“Come on, babe, Why don’t we paint the town? And all that jazz.
I’m gonna rouge my knees, And roll my stockings down,
And all that jazz.
Start the car, I know a whoopee spot, Where the gin is cold,
But the piano’s hot! It’s just a noisy hall, Where there’s a nightly brawl,
And all that jazz.”
— Bob Fosse’s Chicago: The Musical
Urban Patterns | Chicago, Illinois USA
by Dr. Mark David Major, AICP, CNU-A
Chicago is the third-most populous city in the United States with over 2.7 million residents. It is also the most populous city in both the state of Illinois and the Midwestern United States. It is the county seat of Cook County. The Chicago metropolitan area — often referred to as “Chicagoland” — has nearly 10 million people. It is the third-largest metropolis in the United States (after New York and Los Angeles). In terms of wealth and economy, Chicago is considered one of the most important business centers in the world. The town of Chicago was organized in 1833 with a population of about 200 people near a portage between the Great Lakes and the Mississippi River watershed. Within seven years it grew to more than 4,000 people. In mid-1835, the first public land sales began. The City of Chicago was incorporated in 1837. For several decades, Chicago was the fastest growing city in the world. Chicago was one of the five largest cities in the world by 1900. Before the growth of new Chinese cities during the early 21st century, the urban growth of Chicago during the 19th century was largely unprecedented in human history (Source: Wikipedia and The Syntax of City Space: American Urban Grids).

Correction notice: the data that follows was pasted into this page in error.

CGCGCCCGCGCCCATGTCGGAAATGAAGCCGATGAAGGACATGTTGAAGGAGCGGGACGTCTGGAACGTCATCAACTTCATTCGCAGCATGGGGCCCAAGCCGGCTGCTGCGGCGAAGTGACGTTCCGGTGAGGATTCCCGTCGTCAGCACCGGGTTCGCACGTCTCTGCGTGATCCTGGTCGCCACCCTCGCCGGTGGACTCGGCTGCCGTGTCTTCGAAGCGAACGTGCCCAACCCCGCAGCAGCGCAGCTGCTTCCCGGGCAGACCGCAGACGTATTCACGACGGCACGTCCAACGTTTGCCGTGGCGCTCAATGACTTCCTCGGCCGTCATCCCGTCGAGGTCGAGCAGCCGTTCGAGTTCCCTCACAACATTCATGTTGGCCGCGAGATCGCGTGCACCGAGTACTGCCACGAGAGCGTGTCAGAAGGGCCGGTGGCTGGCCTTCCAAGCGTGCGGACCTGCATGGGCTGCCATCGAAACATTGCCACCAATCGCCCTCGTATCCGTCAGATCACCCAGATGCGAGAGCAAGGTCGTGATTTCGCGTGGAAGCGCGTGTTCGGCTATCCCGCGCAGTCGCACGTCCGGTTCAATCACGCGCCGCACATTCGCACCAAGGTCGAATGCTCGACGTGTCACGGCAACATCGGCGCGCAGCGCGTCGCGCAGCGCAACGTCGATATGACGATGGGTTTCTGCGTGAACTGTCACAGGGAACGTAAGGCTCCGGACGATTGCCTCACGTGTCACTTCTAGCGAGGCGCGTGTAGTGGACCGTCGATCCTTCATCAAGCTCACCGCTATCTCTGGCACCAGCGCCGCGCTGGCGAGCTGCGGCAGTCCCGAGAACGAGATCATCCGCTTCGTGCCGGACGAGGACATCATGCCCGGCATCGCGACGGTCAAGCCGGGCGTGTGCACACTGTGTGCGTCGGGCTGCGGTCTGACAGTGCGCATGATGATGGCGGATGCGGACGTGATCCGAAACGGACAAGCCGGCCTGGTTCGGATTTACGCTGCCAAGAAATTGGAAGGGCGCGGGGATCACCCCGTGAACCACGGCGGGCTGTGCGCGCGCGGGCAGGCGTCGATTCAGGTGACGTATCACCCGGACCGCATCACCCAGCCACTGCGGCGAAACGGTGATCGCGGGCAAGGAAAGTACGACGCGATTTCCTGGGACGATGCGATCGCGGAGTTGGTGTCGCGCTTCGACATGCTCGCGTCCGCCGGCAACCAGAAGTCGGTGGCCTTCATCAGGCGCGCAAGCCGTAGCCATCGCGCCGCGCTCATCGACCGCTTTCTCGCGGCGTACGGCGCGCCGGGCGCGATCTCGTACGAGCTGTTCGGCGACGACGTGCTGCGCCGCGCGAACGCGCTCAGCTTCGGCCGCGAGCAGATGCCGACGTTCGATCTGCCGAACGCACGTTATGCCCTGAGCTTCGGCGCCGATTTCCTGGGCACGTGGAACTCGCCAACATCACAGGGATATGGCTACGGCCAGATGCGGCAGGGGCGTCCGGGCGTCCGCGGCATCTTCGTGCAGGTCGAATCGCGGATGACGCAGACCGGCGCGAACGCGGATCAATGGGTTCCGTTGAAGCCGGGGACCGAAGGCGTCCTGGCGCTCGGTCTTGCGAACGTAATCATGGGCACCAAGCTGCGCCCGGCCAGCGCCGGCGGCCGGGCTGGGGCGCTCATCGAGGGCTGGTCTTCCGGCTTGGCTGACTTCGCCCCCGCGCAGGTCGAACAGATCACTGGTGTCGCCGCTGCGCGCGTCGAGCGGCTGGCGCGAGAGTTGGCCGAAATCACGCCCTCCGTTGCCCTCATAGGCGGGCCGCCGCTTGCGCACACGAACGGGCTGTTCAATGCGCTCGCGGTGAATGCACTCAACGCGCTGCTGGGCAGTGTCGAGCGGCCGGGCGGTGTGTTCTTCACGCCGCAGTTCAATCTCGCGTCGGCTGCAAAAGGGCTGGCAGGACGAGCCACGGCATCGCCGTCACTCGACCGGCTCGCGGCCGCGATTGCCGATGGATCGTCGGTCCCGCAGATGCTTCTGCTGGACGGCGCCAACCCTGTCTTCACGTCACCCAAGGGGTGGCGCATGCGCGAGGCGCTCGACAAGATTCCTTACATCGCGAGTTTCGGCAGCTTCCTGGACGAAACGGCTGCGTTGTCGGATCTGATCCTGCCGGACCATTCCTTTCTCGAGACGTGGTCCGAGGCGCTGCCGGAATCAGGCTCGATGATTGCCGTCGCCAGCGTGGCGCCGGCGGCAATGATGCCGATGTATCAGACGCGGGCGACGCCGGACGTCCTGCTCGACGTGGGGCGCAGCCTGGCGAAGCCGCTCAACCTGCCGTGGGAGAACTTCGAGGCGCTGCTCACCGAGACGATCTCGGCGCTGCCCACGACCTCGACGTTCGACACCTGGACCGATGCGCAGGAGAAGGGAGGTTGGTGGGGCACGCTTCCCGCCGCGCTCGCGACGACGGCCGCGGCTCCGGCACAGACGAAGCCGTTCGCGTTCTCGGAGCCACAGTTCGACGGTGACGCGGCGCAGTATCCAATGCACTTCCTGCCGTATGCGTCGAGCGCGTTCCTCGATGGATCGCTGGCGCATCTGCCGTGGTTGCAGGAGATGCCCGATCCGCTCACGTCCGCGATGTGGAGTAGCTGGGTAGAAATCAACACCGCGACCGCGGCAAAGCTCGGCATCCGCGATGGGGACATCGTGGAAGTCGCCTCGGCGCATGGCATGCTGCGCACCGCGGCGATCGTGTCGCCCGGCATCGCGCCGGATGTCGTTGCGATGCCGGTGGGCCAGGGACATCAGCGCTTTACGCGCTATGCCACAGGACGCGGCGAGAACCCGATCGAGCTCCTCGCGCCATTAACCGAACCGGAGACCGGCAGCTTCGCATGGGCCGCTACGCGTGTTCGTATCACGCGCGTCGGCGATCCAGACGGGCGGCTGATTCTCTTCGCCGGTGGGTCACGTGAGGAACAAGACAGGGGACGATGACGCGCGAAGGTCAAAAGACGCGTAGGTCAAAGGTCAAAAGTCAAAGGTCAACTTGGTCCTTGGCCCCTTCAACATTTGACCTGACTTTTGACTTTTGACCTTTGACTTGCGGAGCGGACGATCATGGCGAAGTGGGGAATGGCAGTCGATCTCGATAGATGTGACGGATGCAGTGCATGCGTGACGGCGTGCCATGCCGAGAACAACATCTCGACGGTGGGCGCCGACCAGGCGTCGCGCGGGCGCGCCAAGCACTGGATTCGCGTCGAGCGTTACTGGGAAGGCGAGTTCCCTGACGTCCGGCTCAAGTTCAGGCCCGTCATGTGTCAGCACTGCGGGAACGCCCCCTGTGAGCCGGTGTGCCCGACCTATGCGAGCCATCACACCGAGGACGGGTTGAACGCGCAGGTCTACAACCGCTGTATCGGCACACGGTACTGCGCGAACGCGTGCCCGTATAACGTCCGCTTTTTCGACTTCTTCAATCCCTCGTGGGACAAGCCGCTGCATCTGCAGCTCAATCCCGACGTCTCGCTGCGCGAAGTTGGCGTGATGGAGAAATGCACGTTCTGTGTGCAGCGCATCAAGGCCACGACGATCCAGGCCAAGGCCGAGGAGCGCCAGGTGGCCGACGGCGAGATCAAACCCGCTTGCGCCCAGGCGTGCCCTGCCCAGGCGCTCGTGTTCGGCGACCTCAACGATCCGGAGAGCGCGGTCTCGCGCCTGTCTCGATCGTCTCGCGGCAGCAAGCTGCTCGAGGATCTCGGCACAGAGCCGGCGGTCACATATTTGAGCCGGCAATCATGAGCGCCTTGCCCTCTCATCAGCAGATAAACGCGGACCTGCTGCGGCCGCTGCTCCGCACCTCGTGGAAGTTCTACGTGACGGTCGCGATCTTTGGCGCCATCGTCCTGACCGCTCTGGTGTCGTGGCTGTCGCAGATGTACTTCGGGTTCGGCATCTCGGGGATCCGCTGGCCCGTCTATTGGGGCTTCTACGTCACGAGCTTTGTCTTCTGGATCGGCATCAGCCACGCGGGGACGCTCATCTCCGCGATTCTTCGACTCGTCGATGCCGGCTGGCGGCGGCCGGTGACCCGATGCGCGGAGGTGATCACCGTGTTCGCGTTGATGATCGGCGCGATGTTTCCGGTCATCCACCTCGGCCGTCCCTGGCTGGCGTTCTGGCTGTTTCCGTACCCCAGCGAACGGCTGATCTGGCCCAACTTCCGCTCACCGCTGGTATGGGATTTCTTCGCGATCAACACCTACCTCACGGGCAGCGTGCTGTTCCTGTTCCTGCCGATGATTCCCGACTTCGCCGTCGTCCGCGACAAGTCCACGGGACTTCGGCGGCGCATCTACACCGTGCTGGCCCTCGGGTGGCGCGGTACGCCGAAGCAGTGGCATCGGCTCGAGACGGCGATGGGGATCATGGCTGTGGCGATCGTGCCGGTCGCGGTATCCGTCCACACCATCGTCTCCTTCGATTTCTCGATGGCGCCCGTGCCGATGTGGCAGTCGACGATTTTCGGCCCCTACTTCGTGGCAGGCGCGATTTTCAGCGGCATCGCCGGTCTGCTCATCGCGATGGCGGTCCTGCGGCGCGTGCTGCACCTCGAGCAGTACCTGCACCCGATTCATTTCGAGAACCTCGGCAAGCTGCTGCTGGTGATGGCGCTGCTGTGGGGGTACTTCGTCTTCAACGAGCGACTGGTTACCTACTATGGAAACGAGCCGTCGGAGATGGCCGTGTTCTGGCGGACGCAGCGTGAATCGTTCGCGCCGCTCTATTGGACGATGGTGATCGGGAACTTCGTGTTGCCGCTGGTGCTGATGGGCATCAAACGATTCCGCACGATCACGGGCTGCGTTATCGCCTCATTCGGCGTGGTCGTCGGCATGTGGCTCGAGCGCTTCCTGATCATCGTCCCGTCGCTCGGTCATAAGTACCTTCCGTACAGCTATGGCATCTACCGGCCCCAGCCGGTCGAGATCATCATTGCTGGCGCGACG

Chicago has the most pervasively-realized regular grid in the world. In fact, the scale of the regular grid in Chicago is so massive that it is almost impossible to truly appreciate its scale. From one extreme to the other, it is probably the size of southeast England or twice the size of the European country of Luxembourg. However, it is only by examining the Chicago urban pattern at this scale that we can truly appreciate that there is a distinctive center-to-edge logic to the metropolitan region; most notably along the alignment of the Chicago River/Stevenson Expressway from the Loop in a southwest direction out of the area. This center-to-edge logic is replicated at the large-scale in the northern metropolitan region as well along the alignment of old Indian trails, which were incorporated into the urban fabric as paved roads; most notably a series of diagonal streets associated with the Northwest Highway out of town towards the state of Wisconsin.
When we zoom in on the Chicago urban pattern, the crucial role of the Chicago River as a water-based transportation artery in the city becomes much more obvious. So does the multitude of skyscrapers in the central business district of the Loop (north and west of Grant Park at the shoreline of Lake Michigan). We can also see the large building footprints of Industrial land uses gathered around the entire length of the Chicago River from the southeast into the center of the city and then northward. All of these topographical, geographical, and infrastructure components are woven together within the ‘relentless’ regular gridiron layout, which serves to privilege downtown Chicago (and, in particular, The Loop) within the larger urban pattern of metropolitan Chicago. This barely begins to scratch the surface of why the Chicago grid plays such a significant role in its magnificence as one of the world’s greatest urban patterns.
Urban Patterns is a series of posts from The Outlaw Urbanist presenting interesting examples of terrestrial patterns shaped by human intervention in the urban landscape over time.